Serving a Divorce Complaint
Sometimes partners decide to move toward divorce together and are well aware of the process and where each individual stands in the process. At other times, a divorce comes as a surprise, shocking one partner when they receive a copy of the divorce complaint. While the filing of a complaint may come as a surprise, the court system is very careful to make sure that parties to litigation are not surprised or unaware of documents that are subsequently filed, or caught off guard by orders of which they were not aware. They do this by requiring the filing party to “serve” a divorce summons upon the other party in a way that ensures that the other party truly gets notice of the case that has started and has the opportunity to respond. At Reddin & Singer, LLP, our Milwaukee divorce lawyer can help you handle the process of serving a divorce complaint to make sure that the proceedings begin properly.What is Service of a Complaint or Summons?
Although courts use the word “served,” service of a complaint is basically just ensuring that a copy of the complaint is given to all other parties involved. Perhaps you have seen situations on TV with someone handing a complaint to an individual and announcing “you’ve been served!” While service can occur by hand delivery, there are a variety of other means that can be used to ensure proper service.
Giving the parties involved a copy of the complaint may seem like a relatively small and inconsequential action, but courts take service very seriously, since it ensures that other parties have fair notice of the lawsuit and a fair opportunity to respond to it. For this reason, failing to properly serve your complaint can be disastrous to your lawsuit. If the court finds that you have not properly served your complaint and filed a confirmation of that service with the court, it may throw out your case completely.What Constitutes Proper Service in a Divorce Case in Wisconsin?
There are two types of service that are allowed under Wisconsin law: personal service and service by mail. In divorce cases, however, only personal service is allowed, and the service must be completed within 90 days after the complaint for divorce was filed. An attorney can help you make sure that you meet this deadline.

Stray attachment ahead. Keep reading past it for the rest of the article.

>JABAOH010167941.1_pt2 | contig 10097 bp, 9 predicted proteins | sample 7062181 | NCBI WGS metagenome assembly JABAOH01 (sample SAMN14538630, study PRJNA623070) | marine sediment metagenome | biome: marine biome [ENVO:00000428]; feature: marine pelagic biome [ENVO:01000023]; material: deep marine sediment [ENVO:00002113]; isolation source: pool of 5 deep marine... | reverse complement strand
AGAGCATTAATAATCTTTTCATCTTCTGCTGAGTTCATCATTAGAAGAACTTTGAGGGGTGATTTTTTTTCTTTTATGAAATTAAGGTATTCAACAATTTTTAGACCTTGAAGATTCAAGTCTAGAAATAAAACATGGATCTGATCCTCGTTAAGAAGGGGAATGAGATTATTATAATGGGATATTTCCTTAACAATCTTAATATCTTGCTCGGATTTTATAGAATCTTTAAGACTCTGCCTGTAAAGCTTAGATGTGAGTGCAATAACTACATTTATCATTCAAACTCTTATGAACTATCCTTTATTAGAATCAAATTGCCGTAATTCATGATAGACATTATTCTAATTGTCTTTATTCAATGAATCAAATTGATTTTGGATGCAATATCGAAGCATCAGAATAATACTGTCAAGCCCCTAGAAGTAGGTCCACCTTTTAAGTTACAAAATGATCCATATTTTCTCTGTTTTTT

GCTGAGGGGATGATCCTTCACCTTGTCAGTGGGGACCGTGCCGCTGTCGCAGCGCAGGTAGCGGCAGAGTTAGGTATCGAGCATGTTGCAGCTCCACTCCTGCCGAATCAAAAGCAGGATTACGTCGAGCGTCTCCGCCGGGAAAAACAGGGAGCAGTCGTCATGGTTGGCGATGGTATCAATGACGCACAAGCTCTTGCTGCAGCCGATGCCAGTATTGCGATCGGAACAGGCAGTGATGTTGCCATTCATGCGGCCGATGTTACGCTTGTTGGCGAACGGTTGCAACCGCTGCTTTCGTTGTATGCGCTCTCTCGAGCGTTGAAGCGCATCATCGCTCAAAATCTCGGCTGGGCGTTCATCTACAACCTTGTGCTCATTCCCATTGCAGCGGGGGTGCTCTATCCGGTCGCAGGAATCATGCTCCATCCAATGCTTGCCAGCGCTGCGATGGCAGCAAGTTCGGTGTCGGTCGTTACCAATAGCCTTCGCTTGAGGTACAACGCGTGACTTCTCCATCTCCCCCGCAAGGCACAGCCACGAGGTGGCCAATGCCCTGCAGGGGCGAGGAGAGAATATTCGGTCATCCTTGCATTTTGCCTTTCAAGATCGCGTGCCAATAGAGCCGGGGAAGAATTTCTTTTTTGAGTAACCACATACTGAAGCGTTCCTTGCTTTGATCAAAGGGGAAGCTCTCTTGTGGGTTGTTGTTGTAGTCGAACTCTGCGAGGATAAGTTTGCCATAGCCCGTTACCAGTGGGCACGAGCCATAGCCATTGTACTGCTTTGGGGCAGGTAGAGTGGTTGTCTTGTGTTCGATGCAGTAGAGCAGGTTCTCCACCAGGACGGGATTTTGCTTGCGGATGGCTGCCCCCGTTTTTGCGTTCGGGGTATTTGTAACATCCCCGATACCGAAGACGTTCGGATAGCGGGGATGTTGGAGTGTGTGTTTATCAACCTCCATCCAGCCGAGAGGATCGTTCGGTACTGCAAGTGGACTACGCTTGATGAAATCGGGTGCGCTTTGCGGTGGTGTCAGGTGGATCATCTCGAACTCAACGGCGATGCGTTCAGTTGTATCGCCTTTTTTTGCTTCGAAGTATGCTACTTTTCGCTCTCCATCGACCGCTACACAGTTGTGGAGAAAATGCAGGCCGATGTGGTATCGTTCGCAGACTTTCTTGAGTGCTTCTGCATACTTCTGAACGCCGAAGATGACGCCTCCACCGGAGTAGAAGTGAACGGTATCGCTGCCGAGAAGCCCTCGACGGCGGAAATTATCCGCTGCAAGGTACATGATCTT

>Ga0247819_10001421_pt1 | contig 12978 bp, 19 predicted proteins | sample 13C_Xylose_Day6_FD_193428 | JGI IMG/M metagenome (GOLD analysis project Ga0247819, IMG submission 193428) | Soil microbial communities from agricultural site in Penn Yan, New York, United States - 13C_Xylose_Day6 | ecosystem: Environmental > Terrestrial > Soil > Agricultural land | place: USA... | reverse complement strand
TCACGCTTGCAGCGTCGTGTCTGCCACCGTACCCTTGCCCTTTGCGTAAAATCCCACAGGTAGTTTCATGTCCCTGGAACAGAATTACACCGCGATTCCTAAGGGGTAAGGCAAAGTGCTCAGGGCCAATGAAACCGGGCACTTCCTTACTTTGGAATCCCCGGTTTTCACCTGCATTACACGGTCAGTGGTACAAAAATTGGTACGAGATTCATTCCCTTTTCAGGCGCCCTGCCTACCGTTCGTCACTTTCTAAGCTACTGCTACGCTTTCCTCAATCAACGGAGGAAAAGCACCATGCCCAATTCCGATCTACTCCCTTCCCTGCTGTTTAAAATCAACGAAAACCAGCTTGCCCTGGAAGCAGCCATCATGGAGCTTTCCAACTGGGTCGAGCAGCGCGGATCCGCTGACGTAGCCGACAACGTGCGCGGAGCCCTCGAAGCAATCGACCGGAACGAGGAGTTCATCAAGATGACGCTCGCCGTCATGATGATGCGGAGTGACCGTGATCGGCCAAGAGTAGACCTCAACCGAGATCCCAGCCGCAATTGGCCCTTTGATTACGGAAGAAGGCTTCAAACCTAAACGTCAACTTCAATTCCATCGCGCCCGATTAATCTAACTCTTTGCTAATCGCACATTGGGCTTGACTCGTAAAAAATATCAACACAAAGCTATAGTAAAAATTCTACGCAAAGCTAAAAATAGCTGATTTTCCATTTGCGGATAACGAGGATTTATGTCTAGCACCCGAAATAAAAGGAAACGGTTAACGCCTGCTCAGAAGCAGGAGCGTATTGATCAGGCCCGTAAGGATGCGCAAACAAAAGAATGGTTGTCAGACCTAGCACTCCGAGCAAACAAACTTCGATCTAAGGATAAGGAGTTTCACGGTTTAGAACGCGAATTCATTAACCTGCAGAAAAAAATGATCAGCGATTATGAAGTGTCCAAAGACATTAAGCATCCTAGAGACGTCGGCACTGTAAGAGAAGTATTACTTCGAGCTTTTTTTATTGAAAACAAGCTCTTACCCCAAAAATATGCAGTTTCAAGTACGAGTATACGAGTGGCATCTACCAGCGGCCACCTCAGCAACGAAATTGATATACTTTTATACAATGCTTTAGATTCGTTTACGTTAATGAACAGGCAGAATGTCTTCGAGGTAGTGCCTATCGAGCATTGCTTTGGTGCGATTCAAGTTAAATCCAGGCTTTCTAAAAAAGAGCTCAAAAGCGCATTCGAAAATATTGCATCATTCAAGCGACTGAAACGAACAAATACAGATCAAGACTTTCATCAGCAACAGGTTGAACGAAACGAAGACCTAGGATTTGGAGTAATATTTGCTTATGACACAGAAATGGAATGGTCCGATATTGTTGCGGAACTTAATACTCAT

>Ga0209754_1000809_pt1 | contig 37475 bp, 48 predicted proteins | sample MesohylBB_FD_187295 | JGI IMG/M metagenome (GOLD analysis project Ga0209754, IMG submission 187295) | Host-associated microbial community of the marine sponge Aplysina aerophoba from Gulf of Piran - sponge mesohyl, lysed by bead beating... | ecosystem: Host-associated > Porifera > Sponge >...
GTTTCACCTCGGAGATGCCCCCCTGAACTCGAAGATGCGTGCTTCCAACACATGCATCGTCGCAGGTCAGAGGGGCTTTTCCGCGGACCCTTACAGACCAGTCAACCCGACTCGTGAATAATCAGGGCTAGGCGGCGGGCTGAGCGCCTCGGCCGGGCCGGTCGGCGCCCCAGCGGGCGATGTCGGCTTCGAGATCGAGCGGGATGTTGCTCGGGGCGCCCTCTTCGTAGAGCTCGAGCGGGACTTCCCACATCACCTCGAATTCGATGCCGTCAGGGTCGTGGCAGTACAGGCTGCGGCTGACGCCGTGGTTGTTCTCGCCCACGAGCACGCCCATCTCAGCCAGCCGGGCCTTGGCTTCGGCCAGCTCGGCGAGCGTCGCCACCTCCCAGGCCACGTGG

Personal service means that someone personally serves, or hands over, the documents to the defendant or defendants. Personal service can be accomplished in a variety of ways:
- Have the Sheriff’s Department serve the divorce summons
- Pay a private process server to serve the divorce summons
- Use someone else who is over the age of 18 and a resident of Wisconsin to serve the divorce summons
These are the preferred options, and, when possible, the sheriff’s department or a private process server should be used because they are most likely to reliably serve the complaint in a proper manner.
Although this is unlikely in a divorce case, in some circumstances you may not know where to locate the defendant whom you need to serve. When this happens, serving a divorce complaint by publication can be used as a last resort. Service by publication requires that you publish a legal notice of your divorce complaint in a newspaper in the county where the defendant last resided. However, service by publication can only be attempted after other methods have been tried and proven unsuccessful.Contact a Knowledgeable Divorce Lawyer in the Milwaukee Area
Serving a divorce complaint need not be difficult in most cases, especially when the divorcing spouses know each other and know where each lives. That said, a failure to properly serve a complaint can have extremely negative consequences for your divorce proceedings and is not a risk worth taking. In order to avoid the possibility that there may be an error in your service, consider consulting a Milwaukee attorney like Terese J. Singer at Reddin & Singer, LLP to handle all of the procedural aspects of your case. We can work with local process servers to ensure timely and accurate service of divorce summons. If you need assistance with a divorce, child custody, child support, or other family law matter, contact our office online or at (414) 271-6400. We represent people in Milwaukee, Mequon, Racine, West Bend, Waukesha, and other communities in Milwaukee, Ozaukee, Washington, Racine, and Waukesha Counties.